[1] The appellant and respondent were married to each other in community of property on 22 August 1982. Desirous of terminating the relationship between them the appellant instituted an action for divorce in the Southern divorce court in Port Elizabeth wherein he sought a decree of divorce and ancillary relief including an order that a consent paper concluded between them be made an order of court. On 4 November 2003, a decree of divorce duly issued, custody of the minor children was awarded to the appellant, the respondent being granted access rights at all reasonable times and the deed of settlement was made an order of court pursuant to the provisions of s 7 (1) of the Divorce Act1 which provides, inter alia, that a court granting a decree of divorce may, in accordance with a written agreement concluded between the parties concerning the division of their assets, make an order consonant therewith.
[2] The consent paper is a fairly simple and innocuous document. One of its clauses has however ushered the parties through the portals of several courts including this court prior to this appeal hearing. The offending clause is clause 6 which under the rubric, Immovable Property, provides as follows –

6. IMMOVABLE PROPERTY



6.1 It is recorded that the parties have an interest in the immovable property situate at 4 Ranunga Street, Kwa-Ford, Port Elizabeth, also known as Erf 3202 Kwa-Ford New Brighton.
6.2 The Defendant hereby consents to transfer her interest in the aforesaid property to Plaintiff and to sign any/all documents necessary to transfer the Defendant’s interest in the said property to the Plaintiff.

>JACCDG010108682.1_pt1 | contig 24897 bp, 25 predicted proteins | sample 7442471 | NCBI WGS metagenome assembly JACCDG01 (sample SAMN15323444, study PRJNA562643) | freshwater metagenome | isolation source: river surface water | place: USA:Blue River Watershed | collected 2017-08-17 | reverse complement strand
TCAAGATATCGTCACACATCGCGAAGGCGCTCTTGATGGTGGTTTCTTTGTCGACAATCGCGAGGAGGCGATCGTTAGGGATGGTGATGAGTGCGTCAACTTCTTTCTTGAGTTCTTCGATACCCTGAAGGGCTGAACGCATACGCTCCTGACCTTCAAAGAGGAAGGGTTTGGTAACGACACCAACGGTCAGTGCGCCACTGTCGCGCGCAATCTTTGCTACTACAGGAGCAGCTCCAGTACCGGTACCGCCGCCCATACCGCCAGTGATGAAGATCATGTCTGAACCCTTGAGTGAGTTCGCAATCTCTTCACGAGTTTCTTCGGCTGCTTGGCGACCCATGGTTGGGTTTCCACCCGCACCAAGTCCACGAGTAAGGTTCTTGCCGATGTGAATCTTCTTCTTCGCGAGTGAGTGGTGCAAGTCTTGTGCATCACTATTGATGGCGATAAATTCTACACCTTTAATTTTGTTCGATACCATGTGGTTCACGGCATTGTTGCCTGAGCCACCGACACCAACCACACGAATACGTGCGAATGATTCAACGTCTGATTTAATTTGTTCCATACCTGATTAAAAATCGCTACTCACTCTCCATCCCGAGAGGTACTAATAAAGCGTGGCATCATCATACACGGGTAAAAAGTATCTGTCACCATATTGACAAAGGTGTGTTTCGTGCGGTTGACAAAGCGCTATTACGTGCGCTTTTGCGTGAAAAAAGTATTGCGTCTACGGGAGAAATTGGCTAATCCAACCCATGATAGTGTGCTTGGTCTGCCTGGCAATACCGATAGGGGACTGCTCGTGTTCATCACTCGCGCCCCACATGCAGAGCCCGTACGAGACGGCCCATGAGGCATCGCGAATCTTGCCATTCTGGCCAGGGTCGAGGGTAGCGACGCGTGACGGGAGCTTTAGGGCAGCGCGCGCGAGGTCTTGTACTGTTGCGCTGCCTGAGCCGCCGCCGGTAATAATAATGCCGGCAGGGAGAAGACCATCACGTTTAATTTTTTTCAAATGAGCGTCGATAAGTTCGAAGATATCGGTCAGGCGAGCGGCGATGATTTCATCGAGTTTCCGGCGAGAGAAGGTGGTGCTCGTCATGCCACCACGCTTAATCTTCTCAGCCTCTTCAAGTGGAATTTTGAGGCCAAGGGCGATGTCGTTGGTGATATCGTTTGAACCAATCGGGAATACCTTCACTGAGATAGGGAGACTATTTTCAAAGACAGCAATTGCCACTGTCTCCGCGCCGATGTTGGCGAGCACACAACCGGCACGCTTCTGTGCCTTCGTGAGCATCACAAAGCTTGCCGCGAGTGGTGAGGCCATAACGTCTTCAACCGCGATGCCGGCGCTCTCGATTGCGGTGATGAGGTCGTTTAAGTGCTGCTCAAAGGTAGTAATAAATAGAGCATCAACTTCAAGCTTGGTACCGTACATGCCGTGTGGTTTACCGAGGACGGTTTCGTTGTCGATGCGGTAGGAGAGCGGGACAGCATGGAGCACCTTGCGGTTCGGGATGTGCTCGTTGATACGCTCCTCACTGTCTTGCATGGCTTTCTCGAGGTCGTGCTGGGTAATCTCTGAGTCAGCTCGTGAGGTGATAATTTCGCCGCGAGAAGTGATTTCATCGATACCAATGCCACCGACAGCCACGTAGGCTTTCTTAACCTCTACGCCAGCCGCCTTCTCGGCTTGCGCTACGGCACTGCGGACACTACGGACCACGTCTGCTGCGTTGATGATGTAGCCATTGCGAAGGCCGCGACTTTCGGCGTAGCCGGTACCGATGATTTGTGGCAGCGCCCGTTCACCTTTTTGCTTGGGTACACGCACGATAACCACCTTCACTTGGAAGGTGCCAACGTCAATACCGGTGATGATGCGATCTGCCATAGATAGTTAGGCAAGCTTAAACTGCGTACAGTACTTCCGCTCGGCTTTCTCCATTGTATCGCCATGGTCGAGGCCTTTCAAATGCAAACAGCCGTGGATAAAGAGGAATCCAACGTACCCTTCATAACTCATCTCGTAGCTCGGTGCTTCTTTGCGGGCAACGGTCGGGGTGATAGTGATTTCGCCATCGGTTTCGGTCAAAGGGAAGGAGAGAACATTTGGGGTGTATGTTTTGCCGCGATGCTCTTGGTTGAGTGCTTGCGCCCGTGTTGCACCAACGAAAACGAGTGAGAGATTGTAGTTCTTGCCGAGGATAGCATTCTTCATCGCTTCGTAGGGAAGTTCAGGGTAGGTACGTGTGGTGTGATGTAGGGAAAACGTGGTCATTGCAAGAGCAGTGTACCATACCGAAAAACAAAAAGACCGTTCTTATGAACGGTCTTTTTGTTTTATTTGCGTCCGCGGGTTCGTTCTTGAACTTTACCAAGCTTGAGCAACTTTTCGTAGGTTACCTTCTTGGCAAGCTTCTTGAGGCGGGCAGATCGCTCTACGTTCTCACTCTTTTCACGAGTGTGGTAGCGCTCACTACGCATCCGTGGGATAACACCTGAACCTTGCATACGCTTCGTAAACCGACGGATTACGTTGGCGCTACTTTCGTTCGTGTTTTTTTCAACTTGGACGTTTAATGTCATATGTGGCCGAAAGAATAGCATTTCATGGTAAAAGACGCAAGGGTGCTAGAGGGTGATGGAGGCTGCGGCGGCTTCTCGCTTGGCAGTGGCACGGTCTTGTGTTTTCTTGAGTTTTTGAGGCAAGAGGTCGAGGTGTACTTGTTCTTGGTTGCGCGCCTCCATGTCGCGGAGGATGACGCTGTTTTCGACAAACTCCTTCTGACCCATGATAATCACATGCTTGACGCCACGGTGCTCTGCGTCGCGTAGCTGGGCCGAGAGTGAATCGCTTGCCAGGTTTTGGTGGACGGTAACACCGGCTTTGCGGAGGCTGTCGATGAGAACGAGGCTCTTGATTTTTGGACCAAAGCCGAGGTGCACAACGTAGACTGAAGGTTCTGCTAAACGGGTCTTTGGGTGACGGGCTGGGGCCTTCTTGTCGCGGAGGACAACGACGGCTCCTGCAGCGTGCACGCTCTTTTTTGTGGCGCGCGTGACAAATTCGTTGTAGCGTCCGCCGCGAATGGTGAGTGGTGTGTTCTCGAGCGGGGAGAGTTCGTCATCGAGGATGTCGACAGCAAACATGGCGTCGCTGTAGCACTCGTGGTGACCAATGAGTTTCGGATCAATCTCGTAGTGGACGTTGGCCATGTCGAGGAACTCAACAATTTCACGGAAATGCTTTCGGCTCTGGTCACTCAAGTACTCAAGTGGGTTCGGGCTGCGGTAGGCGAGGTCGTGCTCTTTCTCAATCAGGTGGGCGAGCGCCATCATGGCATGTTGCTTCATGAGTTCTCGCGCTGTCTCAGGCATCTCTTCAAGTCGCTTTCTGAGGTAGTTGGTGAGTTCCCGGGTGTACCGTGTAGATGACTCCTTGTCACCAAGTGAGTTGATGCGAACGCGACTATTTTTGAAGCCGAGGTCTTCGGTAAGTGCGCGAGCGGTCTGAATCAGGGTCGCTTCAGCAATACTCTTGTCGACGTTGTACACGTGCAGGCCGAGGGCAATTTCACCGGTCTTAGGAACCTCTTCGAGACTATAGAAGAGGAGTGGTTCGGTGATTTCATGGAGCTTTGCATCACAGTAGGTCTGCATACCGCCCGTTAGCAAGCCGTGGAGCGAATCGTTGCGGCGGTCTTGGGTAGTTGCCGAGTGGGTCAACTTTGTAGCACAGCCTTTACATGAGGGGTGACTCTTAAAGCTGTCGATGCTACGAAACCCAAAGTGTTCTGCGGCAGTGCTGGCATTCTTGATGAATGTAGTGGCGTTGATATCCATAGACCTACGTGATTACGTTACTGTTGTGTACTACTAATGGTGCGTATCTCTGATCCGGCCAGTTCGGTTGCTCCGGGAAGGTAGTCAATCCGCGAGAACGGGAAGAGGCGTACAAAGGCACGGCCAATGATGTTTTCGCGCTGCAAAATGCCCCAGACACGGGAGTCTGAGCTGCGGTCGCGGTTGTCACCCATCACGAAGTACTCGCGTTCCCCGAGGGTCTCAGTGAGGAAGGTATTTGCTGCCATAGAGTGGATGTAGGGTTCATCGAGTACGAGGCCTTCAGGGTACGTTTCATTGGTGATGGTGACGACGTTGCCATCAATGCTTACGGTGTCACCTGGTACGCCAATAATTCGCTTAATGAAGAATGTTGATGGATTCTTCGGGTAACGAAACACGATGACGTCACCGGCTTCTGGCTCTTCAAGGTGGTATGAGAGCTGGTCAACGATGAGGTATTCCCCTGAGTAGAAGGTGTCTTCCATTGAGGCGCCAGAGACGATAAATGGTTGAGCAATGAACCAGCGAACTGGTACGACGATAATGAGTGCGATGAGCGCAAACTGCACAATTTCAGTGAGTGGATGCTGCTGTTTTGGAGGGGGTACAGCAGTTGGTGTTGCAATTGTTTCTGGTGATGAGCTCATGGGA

6.3 The transfer shall be attended to by Soni Incorporated Attorneys Notaries and Conveyancers of 50 PICKERING STREET, NEWTON PARK, PORT ELIZABETH.”
[3] Whatever notion there may have been that the issue of a decree of divorce incorporating the terms of the deed of settlement concluded the litigation between the parties was soon dispelled. By notice of motion dated 13 February 2004, the respondent sought relief in the court below for rescission of the court order. In her founding affidavit she, inter alia, disputed the authenticity of her signature on the deed of settlement, denied having reached any agreement in the terms encapsulated therein but admitted having signed another consent paper, which she referred to as the original consent paper, under duress and without being aware of its true content. Those allegations were all denied by the appellant.
[4] In her replying affidavit she once more reiterated and embellished her earlier allegations and for the first time alleged that she furthermore sought rescission of the court order on the basis that the appellant possessed other valuable assets including two immovable properties in Humansdorp.